Later that week we went on our investigative hike down the valley in our efforts to catch a Camponotus species, joined by Kittenmancer's cousin and her husband (Cristian). We mostly walked over forest paths with tall pines looming over us on both sides, as I explained to them about ants. Their initial knowledge didn't go much past beyond 'little insects that ruin picnics' and the Romanian belief that disturbing an ant nest would cause rain the next day (I can imagine how the timing of nuptial flights has coaxed that idea along).

They were quite interested however and especially Cristian was getting anthusiastic. Romania is blessed with an exceptional variety of European ants, having both temperate species and more heat-loving species from the south. It also still has a lot of nature left and Cristian personally owns a piece of old-growth forest he was anxious to check for ants.

Every good investigation has a map.

In the meanwhile our investigation into the missing carpenter ants proved that we were indeed simply too high up, as we ran into several big lone workers crossing our path when we finally got near the valley. However, this blog post isn't about them (the next one will be), but about Myrmica ruginodis, who proved that they were the dominant species around here, as we again ran into them, twice.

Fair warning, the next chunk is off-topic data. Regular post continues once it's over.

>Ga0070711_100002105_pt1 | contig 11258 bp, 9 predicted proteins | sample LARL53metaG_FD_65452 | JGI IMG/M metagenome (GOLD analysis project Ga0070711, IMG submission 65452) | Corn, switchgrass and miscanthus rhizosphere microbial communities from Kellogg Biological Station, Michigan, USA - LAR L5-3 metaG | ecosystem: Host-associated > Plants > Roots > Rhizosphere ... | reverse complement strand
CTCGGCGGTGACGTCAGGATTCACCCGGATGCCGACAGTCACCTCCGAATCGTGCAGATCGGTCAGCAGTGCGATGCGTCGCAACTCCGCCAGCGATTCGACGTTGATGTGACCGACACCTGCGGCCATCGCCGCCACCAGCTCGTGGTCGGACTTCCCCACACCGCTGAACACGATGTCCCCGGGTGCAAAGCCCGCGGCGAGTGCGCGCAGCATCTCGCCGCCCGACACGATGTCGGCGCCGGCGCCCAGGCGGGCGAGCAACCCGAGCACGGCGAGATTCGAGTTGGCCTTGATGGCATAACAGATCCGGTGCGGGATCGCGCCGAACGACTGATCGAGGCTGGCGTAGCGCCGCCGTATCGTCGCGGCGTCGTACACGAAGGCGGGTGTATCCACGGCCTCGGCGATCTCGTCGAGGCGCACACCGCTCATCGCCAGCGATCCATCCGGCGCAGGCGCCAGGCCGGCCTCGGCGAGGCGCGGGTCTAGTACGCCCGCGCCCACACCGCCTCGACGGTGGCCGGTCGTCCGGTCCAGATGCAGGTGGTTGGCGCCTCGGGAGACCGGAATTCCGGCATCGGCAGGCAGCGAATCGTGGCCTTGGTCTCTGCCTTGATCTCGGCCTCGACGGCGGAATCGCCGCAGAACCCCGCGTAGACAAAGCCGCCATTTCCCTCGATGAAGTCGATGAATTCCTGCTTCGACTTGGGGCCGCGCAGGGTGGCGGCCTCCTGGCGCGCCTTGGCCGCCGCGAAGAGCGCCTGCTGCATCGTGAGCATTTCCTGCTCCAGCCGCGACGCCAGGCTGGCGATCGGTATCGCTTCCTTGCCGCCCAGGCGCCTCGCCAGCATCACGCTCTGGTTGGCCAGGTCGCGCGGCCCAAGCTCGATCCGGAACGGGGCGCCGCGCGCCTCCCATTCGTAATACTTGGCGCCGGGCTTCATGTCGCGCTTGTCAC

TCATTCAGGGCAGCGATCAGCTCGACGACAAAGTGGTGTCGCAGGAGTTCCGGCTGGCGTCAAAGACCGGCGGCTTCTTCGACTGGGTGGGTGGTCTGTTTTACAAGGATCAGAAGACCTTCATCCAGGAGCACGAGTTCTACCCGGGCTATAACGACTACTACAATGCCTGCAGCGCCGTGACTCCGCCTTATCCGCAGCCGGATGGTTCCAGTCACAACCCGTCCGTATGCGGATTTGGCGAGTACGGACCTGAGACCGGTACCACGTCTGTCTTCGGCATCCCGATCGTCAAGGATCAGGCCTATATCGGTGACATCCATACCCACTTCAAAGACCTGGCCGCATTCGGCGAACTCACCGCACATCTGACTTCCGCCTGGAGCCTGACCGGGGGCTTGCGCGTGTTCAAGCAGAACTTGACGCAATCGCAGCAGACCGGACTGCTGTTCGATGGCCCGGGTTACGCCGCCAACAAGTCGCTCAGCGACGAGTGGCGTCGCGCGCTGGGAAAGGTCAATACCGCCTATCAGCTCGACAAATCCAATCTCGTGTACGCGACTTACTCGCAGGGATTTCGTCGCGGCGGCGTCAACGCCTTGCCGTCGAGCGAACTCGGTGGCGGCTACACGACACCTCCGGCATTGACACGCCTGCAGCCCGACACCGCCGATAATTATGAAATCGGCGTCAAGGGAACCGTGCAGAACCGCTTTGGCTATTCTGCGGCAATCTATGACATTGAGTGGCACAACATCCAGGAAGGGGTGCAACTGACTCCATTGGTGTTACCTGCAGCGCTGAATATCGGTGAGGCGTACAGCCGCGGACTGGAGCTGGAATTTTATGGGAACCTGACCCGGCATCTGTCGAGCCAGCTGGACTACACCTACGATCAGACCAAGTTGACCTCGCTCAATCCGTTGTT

First when we had a lunch break in the lush meadow in the valley at the end of our hike. I flipped another Goldilocks rock to show our travel companions the ants beneath. This time however, for a change, the queen was immediately spotted among a ton of brood, putting us in an unplanned collecting frenzy. Not as sleepy as the Platosha colony (it's a lot warmer down the valley), but four pairs of eyes and hands made the colony's abduction into our collection box go extremely quick. We would transfer into a test tube later back at the hotel with practiced ease and name the queen Shanta, after the youth summer camp we passed by on our hike that both Kittenmancer and her cousin visited when they were kids.

The second time we ran into our Myrmicas was a bit later that day when our investigative hike finally yielded a Camponotus nest with a huge colony of the little red scrappers right next to them in the same wood log. All nests we had found so far were under rocks in moist grassy areas and had only a few hundred workers, but this one had several thousands of them, unhappy with having their house compromised and taking it out on their neighbours.

Needless to say that we were pretty much done with Myrmica ruginodis by now (even the ones under the rock at the hotel) and moved on to different species, starting with the ones we had just found. Read about that rescue operation in the next blog post!